- President Donald Trump opposed disclosure of a classified memo from House Intelligence Committee Democrats.
- Trump approved a memo from Republicans on the same committee, written by chairman Devin Nunes, the week before.
- The Democrats' memo responds to the GOP memo, which Democrats and intelligence officials say is "misleading" and "extraordinarily reckless."
President Donald Trump on Friday refused to allow public disclosure of a Democratic response to a contentious House Republican memo on the FBI's Russia probe — which Trump approved for release last week.
In a letter to the House Intelligence Committee, White House counsel Don McGahn said that the president is unable to declassify the Democrats' memo.
"Although the President is inclined to declassify the February 5th Memorandum, because the Memorandum contains numerous properly classified and especially sensitive passages, he is unable to do so at this time," McGahn writes.
On Twitter Saturday, Trump blasted the document as "very political" and that it needed to be "heavily redacted" in order to prevent classified information from being disclosed.
The letter from McGahn also cites and includes a note from Deputy Attorney General Rod Rosenstein and FBI Director Christopher Wray that says they had "concerns" about the Democrats' memo related to "longstanding principles regarding the protection of intelligence sources and methods, ongoing investigations, and other similarly sensitive information."
Trump declassified the GOP memo over the objections of Rosenstein and Wray.
McGahn's letter said the White House would review another draft of the Democrats' memo, should the House intelligence panel work with the Justice Department to make revisions.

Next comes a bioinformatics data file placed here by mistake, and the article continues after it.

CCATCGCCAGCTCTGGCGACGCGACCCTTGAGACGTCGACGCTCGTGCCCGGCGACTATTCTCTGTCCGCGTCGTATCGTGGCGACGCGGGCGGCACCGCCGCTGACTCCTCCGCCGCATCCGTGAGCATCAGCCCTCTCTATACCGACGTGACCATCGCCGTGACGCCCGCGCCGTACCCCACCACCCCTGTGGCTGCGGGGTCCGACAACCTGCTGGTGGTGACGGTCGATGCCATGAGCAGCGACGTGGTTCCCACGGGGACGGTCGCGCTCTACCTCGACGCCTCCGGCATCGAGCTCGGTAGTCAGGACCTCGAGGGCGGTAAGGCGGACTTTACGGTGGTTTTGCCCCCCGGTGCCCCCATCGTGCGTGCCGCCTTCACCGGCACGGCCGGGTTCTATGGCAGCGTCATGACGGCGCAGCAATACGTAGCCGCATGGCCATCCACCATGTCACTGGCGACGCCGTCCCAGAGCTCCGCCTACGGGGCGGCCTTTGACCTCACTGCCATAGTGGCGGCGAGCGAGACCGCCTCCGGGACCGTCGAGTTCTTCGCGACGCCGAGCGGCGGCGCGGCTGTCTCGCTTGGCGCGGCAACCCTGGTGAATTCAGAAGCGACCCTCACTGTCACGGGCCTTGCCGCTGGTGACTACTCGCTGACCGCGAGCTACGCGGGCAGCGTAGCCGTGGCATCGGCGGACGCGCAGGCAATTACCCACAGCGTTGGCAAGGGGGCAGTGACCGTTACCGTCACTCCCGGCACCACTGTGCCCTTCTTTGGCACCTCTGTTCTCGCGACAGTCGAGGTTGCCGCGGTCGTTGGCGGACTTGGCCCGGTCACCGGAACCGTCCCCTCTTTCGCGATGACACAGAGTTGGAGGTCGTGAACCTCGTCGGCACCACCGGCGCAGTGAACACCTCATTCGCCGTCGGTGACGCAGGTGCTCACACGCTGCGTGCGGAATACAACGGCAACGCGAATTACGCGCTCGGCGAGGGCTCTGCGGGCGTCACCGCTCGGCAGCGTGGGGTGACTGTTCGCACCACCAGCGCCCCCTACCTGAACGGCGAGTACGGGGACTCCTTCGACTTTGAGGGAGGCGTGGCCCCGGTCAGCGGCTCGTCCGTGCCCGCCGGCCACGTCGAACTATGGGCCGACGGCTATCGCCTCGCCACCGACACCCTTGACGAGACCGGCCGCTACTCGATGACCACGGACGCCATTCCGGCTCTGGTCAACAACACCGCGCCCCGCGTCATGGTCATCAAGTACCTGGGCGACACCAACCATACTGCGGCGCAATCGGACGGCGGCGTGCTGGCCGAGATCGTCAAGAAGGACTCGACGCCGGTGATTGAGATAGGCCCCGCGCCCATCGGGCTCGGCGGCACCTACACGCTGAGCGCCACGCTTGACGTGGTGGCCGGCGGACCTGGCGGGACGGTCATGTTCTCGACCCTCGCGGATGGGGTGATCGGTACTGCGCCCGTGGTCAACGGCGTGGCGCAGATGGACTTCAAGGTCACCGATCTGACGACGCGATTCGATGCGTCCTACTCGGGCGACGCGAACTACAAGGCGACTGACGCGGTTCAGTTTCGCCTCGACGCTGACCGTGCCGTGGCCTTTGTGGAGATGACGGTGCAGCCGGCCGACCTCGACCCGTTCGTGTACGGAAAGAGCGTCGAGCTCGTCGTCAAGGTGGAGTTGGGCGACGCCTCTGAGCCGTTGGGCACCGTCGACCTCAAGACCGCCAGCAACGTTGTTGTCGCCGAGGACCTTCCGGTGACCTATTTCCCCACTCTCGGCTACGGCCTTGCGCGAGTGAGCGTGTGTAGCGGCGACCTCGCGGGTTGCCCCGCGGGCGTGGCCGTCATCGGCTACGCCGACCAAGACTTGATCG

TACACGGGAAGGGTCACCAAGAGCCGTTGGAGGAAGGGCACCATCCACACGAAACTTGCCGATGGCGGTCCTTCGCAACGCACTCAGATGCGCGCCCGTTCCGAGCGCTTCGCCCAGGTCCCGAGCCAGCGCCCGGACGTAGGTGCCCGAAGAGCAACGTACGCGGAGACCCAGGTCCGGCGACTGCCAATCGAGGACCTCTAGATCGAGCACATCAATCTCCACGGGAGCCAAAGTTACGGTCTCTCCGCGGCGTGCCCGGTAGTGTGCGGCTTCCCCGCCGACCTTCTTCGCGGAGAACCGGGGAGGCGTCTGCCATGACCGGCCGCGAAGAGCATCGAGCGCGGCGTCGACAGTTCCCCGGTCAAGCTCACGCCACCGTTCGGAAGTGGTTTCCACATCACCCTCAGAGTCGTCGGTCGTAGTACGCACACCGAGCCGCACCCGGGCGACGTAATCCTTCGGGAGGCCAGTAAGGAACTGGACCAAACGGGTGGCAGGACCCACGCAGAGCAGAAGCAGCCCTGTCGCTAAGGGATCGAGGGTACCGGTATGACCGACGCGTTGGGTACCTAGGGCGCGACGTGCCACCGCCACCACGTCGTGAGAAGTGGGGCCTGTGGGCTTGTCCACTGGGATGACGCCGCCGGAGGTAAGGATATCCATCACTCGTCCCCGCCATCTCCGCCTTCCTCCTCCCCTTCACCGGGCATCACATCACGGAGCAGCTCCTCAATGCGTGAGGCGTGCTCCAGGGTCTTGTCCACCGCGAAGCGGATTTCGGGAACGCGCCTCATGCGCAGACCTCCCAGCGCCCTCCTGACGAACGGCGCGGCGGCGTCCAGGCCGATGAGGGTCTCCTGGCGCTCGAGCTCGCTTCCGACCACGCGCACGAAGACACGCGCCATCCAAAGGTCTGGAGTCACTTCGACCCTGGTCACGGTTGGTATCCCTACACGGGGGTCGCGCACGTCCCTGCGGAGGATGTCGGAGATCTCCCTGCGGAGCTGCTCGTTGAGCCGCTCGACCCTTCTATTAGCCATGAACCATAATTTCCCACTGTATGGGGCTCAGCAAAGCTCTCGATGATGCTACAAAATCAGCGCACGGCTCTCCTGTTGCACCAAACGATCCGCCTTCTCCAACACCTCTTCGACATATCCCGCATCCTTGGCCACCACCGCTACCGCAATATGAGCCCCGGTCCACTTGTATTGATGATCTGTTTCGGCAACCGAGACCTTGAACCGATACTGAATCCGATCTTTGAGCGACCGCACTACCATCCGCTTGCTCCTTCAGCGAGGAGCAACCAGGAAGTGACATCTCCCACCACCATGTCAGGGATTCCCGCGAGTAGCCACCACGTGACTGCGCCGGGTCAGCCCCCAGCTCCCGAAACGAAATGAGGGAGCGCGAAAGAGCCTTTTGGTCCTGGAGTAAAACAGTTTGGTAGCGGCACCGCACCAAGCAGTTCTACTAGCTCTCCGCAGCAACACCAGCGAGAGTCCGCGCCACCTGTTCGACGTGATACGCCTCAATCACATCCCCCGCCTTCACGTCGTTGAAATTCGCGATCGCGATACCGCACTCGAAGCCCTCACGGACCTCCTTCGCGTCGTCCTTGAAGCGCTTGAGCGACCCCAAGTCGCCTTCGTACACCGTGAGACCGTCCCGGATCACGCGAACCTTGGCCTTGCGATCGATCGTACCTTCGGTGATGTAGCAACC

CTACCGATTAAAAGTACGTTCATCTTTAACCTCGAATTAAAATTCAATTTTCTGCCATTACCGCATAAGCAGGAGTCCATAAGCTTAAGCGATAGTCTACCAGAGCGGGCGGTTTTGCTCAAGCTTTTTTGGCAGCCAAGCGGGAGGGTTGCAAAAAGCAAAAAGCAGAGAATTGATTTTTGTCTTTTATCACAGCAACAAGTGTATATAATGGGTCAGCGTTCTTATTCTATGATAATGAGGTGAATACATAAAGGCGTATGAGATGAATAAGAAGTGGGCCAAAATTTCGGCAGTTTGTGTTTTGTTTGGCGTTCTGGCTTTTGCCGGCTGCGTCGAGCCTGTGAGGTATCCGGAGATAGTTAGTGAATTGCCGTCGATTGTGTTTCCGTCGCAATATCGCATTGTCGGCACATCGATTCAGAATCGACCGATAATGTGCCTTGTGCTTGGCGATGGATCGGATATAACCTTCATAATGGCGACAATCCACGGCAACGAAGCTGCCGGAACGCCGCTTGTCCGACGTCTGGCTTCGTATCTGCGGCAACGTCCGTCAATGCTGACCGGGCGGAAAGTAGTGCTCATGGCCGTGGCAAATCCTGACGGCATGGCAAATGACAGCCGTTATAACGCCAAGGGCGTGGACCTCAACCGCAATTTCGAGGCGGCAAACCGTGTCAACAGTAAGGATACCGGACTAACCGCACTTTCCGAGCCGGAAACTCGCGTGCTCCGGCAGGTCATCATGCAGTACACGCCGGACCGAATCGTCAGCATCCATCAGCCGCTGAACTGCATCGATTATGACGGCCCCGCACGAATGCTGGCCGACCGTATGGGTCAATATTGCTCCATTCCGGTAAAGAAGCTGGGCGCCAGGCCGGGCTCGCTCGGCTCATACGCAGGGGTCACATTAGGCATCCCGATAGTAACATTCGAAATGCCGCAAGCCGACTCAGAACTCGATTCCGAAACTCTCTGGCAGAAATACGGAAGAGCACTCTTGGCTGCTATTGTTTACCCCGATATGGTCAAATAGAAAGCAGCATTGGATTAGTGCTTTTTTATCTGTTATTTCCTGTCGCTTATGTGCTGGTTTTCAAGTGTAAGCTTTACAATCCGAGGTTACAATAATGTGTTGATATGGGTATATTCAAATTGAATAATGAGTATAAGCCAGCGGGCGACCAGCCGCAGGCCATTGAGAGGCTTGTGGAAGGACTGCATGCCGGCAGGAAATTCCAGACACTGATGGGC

"The President encourages the Committee to undertake these efforts," McGahn writes.
The GOP claims that a politically motivated and unverified dossier was used as the basis for extending surveillance warrants against ex-Trump campaign aide Carter Page, who had contacts with Russia. The Democratic memo offers a rebuttal to the Republican memo's allegations.
The House Committee rule used to send the memo to Trump can also be used to bypass him, and appeal directly to the House of Representatives. The Intelligence Committee has the option to vote again to decide whether to refer the disclosure to the House, which will then have its own vote on whether to release their memo.
The dueling memos from different members of the House Intelligence Committee relate to an ongoing investigation by special counsel Robert Mueller of Russian meddling in the 2016 U.S. presidential election.
Mueller is also investigating whether Trump interfered with that inquiry.
Critics of Mueller's probe have used the GOP memo, and other sources, to argue that the inquiry is baseless and spurred by political animus to Trump.
Trump had signaled his willingness to release the Republicans' memo before he had even read it.
The president later said the Republican memo, released by House Intelligence Committee chairman Devin Nunes, R-Calif., "totally vindicates" Trump from special counsel Robert Mueller's investigation into ties between Trump's 2016 presidential campaign and Russia.
Democrats and U.S. intelligence officials had strongly disputed the GOP memo's accuracy before and after its release. Some Republicans likewise disagreed with the conclusions being drawn from that document.
Rep. Trey Gowdy, R-S.C., was the only member of the committee cleared to actually read the primary documents from the secret Foreign Intelligence Surveillance Court that the memo was based on.
After the memo was released, Gowdy said on Twitter that it did not discredit Mueller's probe.
Trump's refusal to approve the Democrats' memo conflicts with the White House's previous position on the Republican memo.
Asked about the GOP memo in January, White House press secretary Sarah Sanders said, "We certainly support full transparency."
"It sounds like there are some members in the House that have some real concern with what's in that memo, and feel very strongly that the American public should be privy to see it," Sanders said at the time.